Lance Armstrong's lawyer has confirmed that the cyclist has again refused to be interviewed under oath while being questioned by United States Anti-Doping Agency officials.
Two weeks ago, the 41-year-old American declined the chance to reveal all to the governing body about how he used performing-enhancing drugs during his professional career.
Co-operation could have seen a reduction in Armstrong's lifetime ban from the sport.
However, he has again rejected the opportunity to work with USADA due to what lawyer Tim Herman describes as "several reasons".
"Lance is willing to cooperate fully and has been very clear. He will be the first man through the door, and once inside will answer every question, at an international tribunal formed to comprehensively address pro cycling, an almost exclusively European sport," Herman said in a statement.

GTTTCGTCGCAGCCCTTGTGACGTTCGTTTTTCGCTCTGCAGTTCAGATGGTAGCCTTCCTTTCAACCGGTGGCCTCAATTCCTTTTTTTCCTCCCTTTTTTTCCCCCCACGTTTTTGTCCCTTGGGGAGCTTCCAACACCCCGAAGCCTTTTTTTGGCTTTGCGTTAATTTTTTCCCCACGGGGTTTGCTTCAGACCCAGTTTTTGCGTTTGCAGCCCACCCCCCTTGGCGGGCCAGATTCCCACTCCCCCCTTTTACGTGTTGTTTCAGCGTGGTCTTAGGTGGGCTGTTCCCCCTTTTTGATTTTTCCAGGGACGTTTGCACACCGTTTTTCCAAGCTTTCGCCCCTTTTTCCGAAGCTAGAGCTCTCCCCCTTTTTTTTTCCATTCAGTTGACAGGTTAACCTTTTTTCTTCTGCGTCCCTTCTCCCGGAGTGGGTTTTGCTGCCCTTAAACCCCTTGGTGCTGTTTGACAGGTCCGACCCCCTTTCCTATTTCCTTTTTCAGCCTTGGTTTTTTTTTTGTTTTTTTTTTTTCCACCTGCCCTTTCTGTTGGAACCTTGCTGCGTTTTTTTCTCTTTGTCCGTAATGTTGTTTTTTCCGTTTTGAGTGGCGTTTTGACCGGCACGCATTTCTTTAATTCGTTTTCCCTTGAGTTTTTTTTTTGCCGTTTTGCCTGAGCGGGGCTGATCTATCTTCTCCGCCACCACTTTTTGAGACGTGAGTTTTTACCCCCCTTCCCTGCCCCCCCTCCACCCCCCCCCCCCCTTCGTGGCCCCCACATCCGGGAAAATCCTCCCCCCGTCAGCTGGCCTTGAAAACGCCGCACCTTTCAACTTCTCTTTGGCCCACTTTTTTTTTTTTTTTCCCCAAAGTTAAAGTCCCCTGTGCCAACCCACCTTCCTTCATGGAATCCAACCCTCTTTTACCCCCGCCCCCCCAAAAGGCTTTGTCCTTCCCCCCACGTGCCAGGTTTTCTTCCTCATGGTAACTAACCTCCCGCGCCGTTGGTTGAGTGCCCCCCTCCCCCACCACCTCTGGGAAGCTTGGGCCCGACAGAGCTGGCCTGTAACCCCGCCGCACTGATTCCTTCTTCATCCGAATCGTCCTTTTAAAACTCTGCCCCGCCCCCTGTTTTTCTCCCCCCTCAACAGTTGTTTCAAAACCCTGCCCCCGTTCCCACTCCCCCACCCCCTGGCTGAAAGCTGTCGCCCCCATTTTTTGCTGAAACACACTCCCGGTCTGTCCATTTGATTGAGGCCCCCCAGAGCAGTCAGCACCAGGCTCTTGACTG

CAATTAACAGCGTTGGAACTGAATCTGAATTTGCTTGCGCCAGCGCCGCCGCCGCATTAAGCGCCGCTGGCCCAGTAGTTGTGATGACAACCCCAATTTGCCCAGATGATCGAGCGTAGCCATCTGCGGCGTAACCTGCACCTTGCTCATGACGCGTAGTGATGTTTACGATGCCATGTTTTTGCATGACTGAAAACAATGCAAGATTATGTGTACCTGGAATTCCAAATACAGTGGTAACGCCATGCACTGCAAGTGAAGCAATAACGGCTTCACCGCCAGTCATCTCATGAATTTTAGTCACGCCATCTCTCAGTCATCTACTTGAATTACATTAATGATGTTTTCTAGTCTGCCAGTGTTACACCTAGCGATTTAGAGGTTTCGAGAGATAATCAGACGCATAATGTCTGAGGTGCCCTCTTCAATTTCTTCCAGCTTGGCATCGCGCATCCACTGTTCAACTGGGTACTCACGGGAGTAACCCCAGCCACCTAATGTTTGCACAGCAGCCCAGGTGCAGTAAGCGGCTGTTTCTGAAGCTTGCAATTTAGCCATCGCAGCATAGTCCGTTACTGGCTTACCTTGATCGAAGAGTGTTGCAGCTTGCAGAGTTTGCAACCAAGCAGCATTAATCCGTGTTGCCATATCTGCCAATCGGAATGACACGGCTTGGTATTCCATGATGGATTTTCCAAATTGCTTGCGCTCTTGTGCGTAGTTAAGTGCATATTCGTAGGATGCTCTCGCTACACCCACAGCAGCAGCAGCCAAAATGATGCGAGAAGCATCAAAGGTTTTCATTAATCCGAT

"We remain hopeful that an international effort will be mounted, and we will do everything we can to facilitate that result. In the meantime, for several reasons, Lance will not participate in USADA's efforts to selectively conduct American prosecutions that only demonize selected individuals while failing to address the 95% of the sport over which USADA has no jurisdiction."
Armstrong, who recently admitted to using drugs in a televised interview with Oprah Winfrey, was accused by USADA in October of running "the most sophisticated, professionalised and successful doping programme the sport has ever seen".